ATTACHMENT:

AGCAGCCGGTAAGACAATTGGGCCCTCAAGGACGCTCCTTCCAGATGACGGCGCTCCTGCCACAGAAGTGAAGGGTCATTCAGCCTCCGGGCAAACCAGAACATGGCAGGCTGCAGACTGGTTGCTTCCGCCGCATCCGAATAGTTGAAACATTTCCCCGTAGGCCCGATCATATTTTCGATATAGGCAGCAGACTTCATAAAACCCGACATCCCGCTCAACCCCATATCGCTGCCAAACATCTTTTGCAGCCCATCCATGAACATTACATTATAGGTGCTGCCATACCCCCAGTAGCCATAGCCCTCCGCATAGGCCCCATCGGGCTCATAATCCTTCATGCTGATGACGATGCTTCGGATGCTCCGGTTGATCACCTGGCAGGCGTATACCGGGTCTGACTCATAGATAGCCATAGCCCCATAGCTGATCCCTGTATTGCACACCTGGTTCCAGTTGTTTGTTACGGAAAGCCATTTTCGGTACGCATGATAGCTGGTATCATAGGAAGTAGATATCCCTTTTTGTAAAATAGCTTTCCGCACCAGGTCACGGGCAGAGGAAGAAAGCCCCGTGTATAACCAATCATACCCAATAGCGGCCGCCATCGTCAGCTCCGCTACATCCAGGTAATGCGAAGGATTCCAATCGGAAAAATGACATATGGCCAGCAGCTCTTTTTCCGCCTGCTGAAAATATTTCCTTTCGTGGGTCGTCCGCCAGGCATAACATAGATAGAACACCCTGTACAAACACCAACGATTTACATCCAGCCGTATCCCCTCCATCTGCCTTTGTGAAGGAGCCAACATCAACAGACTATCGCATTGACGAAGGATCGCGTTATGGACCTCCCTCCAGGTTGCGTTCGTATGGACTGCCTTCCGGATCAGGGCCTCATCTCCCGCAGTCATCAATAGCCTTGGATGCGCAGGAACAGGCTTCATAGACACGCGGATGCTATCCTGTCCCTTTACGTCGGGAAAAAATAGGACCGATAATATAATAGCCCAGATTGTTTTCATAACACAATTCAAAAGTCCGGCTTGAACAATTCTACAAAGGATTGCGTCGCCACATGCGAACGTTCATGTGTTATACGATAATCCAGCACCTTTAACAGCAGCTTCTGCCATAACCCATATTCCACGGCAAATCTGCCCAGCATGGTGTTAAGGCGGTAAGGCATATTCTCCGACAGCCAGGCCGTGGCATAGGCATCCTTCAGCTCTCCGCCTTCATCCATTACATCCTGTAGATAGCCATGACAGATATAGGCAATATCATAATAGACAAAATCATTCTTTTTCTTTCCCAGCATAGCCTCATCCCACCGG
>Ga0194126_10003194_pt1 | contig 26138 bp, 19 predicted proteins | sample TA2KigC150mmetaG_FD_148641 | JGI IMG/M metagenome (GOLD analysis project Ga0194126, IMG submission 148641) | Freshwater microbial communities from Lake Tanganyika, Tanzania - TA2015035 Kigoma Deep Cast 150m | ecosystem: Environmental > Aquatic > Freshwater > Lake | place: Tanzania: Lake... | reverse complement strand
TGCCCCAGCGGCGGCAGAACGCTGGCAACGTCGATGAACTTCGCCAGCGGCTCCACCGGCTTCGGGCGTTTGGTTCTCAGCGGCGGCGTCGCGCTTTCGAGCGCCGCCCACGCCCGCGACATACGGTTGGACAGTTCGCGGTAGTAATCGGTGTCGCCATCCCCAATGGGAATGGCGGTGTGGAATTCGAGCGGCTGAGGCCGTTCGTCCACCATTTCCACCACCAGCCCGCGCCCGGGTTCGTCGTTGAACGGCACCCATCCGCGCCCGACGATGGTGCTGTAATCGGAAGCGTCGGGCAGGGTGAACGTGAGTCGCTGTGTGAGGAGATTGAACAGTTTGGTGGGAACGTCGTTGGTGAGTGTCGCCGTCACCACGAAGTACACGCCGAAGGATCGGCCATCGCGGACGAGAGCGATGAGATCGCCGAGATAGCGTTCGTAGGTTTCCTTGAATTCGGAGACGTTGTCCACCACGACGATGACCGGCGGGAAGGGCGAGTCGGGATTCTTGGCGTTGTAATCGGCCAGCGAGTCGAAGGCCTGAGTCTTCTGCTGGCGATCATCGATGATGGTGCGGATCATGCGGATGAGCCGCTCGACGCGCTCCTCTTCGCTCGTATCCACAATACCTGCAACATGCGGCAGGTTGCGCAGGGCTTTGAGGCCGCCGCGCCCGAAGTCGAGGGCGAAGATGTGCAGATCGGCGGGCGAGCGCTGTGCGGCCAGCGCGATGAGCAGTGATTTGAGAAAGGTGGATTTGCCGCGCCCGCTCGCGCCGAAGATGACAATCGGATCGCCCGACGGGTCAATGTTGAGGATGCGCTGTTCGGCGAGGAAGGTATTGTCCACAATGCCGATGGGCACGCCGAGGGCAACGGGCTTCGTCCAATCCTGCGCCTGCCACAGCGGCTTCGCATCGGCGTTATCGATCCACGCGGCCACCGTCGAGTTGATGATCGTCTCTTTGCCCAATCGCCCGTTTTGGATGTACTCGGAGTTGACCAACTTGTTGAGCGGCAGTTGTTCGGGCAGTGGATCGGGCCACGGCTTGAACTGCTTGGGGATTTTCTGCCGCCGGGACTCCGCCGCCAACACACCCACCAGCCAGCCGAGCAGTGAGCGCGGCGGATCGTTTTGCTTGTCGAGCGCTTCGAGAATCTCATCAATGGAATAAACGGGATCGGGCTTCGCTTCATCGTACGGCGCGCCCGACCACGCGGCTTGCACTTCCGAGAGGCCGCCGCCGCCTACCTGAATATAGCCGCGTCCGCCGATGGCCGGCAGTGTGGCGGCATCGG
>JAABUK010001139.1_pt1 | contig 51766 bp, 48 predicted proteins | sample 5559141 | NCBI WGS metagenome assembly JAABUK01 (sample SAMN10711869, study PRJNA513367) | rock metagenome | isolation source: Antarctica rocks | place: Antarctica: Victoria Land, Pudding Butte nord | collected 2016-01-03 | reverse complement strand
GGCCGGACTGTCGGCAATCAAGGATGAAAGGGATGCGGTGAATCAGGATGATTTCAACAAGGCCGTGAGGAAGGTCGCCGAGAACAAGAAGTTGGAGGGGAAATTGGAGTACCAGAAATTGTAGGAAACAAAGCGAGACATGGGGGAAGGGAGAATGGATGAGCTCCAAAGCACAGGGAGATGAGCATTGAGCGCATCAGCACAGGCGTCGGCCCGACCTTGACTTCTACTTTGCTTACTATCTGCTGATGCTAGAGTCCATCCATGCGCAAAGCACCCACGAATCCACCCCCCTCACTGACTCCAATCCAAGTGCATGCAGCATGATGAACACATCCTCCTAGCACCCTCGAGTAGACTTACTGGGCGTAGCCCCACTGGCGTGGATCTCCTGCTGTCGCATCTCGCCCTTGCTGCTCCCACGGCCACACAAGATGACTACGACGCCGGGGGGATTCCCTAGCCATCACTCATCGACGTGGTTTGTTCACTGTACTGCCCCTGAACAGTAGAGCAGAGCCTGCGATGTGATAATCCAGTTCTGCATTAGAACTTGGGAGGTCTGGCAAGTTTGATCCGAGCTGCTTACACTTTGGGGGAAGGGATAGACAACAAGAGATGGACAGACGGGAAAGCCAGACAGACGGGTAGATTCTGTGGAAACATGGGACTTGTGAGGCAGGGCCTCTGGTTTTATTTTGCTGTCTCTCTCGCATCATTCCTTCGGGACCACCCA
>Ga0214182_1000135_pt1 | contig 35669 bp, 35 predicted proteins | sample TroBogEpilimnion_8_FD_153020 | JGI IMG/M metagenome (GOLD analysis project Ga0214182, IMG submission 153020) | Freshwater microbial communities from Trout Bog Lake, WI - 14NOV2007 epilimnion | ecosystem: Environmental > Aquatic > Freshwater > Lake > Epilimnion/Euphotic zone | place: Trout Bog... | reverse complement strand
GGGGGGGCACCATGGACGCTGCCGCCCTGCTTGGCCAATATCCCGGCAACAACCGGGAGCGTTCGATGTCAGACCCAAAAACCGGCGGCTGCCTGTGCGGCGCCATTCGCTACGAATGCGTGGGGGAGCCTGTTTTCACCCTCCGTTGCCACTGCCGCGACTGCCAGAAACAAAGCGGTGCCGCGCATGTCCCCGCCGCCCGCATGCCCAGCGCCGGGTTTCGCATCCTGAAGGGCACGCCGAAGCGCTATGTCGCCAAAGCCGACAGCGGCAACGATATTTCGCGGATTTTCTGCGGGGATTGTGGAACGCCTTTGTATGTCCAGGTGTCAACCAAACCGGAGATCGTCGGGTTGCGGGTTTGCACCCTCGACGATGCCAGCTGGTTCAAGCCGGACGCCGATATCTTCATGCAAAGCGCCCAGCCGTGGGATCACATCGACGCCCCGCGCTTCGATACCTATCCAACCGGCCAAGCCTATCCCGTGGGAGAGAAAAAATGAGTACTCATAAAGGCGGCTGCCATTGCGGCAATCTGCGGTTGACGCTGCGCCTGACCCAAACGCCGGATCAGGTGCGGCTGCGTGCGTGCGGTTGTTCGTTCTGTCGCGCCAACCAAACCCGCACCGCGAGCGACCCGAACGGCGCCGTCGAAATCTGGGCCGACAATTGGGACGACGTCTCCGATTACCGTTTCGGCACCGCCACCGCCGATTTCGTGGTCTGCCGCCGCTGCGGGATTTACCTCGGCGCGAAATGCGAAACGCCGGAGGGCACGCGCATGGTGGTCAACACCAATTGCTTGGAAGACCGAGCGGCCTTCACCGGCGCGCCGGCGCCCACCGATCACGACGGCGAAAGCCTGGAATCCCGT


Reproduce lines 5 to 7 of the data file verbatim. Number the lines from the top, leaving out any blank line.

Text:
GGCCGGACTGTCGGCAATCAAGGATGAAAGGGATGCGGTGAATCAGGATGATTTCAACAAGGCCGTGAGGAAGGTCGCCGAGAACAAGAAGTTGGAGGGGAAATTGGAGTACCAGAAATTGTAGGAAACAAAGCGAGACATGGGGGAAGGGAGAATGGATGAGCTCCAAAGCACAGGGAGATGAGCATTGAGCGCATCAGCACAGGCGTCGGCCCGACCTTGACTTCTACTTTGCTTACTATCTGCTGATGCTAGAGTCCATCCATGCGCAAAGCACCCACGAATCCACCCCCCTCACTGACTCCAATCCAAGTGCATGCAGCATGATGAACACATCCTCCTAGCACCCTCGAGTAGACTTACTGGGCGTAGCCCCACTGGCGTGGATCTCCTGCTGTCGCATCTCGCCCTTGCTGCTCCCACGGCCACACAAGATGACTACGACGCCGGGGGGATTCCCTAGCCATCACTCATCGACGTGGTTTGTTCACTGTACTGCCCCTGAACAGTAGAGCAGAGCCTGCGATGTGATAATCCAGTTCTGCATTAGAACTTGGGAGGTCTGGCAAGTTTGATCCGAGCTGCTTACACTTTGGGGGAAGGGATAGACAACAAGAGATGGACAGACGGGAAAGCCAGACAGACGGGTAGATTCTGTGGAAACATGGGACTTGTGAGGCAGGGCCTCTGGTTTTATTTTGCTGTCTCTCTCGCATCATTCCTTCGGGACCACCCA
>Ga0214182_1000135_pt1 | contig 35669 bp, 35 predicted proteins | sample TroBogEpilimnion_8_FD_153020 | JGI IMG/M metagenome (GOLD analysis project Ga0214182, IMG submission 153020) | Freshwater microbial communities from Trout Bog Lake, WI - 14NOV2007 epilimnion | ecosystem: Environmental > Aquatic > Freshwater > Lake > Epilimnion/Euphotic zone | place: Trout Bog... | reverse complement strand
GGGGGGGCACCATGGACGCTGCCGCCCTGCTTGGCCAATATCCCGGCAACAACCGGGAGCGTTCGATGTCAGACCCAAAAACCGGCGGCTGCCTGTGCGGCGCCATTCGCTACGAATGCGTGGGGGAGCCTGTTTTCACCCTCCGTTGCCACTGCCGCGACTGCCAGAAACAAAGCGGTGCCGCGCATGTCCCCGCCGCCCGCATGCCCAGCGCCGGGTTTCGCATCCTGAAGGGCACGCCGAAGCGCTATGTCGCCAAAGCCGACAGCGGCAACGATATTTCGCGGATTTTCTGCGGGGATTGTGGAACGCCTTTGTATGTCCAGGTGTCAACCAAACCGGAGATCGTCGGGTTGCGGGTTTGCACCCTCGACGATGCCAGCTGGTTCAAGCCGGACGCCGATATCTTCATGCAAAGCGCCCAGCCGTGGGATCACATCGACGCCCCGCGCTTCGATACCTATCCAACCGGCCAAGCCTATCCCGTGGGAGAGAAAAAATGAGTACTCATAAAGGCGGCTGCCATTGCGGCAATCTGCGGTTGACGCTGCGCCTGACCCAAACGCCGGATCAGGTGCGGCTGCGTGCGTGCGGTTGTTCGTTCTGTCGCGCCAACCAAACCCGCACCGCGAGCGACCCGAACGGCGCCGTCGAAATCTGGGCCGACAATTGGGACGACGTCTCCGATTACCGTTTCGGCACCGCCACCGCCGATTTCGTGGTCTGCCGCCGCTGCGGGATTTACCTCGGCGCGAAATGCGAAACGCCGGAGGGCACGCGCATGGTGGTCAACACCAATTGCTTGGAAGACCGAGCGGCCTTCACCGGCGCGCCGGCGCCCACCGATCACGACGGCGAAAGCCTGGAATCCCGT